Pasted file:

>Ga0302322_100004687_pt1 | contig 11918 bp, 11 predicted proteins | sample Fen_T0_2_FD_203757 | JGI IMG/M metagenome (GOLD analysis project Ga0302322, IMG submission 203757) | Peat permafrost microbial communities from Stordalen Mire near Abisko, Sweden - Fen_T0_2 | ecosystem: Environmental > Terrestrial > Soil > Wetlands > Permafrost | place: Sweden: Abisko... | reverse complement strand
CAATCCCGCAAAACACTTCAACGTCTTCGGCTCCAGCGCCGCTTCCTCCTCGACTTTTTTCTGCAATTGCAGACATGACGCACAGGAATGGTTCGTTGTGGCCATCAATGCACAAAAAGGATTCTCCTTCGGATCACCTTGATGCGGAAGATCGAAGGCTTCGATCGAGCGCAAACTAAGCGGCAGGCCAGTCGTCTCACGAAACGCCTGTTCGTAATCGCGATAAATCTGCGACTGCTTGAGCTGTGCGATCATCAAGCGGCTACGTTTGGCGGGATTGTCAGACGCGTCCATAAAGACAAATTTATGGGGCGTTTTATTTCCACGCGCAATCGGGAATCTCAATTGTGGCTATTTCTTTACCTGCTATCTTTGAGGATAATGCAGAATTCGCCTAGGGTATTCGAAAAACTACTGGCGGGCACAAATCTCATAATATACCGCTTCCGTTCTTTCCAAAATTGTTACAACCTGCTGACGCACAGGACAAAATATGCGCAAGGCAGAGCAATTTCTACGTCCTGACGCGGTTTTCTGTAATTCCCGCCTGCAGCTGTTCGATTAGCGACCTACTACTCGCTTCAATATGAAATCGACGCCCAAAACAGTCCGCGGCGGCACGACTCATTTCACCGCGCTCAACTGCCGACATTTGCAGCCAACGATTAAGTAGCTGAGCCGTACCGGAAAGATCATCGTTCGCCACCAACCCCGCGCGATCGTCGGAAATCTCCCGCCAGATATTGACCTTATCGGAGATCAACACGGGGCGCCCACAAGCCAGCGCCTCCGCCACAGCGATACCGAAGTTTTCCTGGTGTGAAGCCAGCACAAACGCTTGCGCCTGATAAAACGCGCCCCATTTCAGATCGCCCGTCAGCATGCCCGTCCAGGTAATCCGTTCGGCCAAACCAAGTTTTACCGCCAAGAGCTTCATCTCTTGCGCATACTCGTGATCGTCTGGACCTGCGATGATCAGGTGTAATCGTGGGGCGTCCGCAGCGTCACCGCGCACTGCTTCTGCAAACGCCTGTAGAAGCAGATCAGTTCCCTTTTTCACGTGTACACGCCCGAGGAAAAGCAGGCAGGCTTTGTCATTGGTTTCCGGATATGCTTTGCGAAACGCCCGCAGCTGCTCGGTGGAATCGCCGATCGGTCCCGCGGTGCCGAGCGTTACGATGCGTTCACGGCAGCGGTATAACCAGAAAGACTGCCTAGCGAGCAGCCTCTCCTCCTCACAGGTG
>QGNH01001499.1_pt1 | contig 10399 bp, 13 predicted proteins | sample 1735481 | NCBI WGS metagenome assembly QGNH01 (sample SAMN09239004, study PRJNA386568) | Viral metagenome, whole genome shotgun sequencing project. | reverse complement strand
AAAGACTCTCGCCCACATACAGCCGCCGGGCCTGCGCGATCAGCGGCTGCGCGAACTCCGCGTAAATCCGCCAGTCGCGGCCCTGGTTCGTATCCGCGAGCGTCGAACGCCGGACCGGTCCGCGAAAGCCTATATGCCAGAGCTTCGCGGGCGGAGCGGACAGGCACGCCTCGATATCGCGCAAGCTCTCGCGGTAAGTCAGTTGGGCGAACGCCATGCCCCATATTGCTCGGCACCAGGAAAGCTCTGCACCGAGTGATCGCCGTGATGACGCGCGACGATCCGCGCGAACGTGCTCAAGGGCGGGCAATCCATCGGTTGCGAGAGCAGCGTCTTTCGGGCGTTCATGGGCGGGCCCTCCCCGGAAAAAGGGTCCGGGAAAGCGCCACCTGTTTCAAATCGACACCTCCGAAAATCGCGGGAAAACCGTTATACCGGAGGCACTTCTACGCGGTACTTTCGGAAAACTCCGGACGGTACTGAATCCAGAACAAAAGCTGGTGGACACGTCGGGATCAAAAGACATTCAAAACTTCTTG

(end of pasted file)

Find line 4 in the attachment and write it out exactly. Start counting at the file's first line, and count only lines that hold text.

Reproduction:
AAAGACTCTCGCCCACATACAGCCGCCGGGCCTGCGCGATCAGCGGCTGCGCGAACTCCGCGTAAATCCGCCAGTCGCGGCCCTGGTTCGTATCCGCGAGCGTCGAACGCCGGACCGGTCCGCGAAAGCCTATATGCCAGAGCTTCGCGGGCGGAGCGGACAGGCACGCCTCGATATCGCGCAAGCTCTCGCGGTAAGTCAGTTGGGCGAACGCCATGCCCCATATTGCTCGGCACCAGGAAAGCTCTGCACCGAGTGATCGCCGTGATGACGCGCGACGATCCGCGCGAACGTGCTCAAGGGCGGGCAATCCATCGGTTGCGAGAGCAGCGTCTTTCGGGCGTTCATGGGCGGGCCCTCCCCGGAAAAAGGGTCCGGGAAAGCGCCACCTGTTTCAAATCGACACCTCCGAAAATCGCGGGAAAACCGTTATACCGGAGGCACTTCTACGCGGTACTTTCGGAAAACTCCGGACGGTACTGAATCCAGAACAAAAGCTGGTGGACACGTCGGGATCAAAAGACATTCAAAACTTCTTG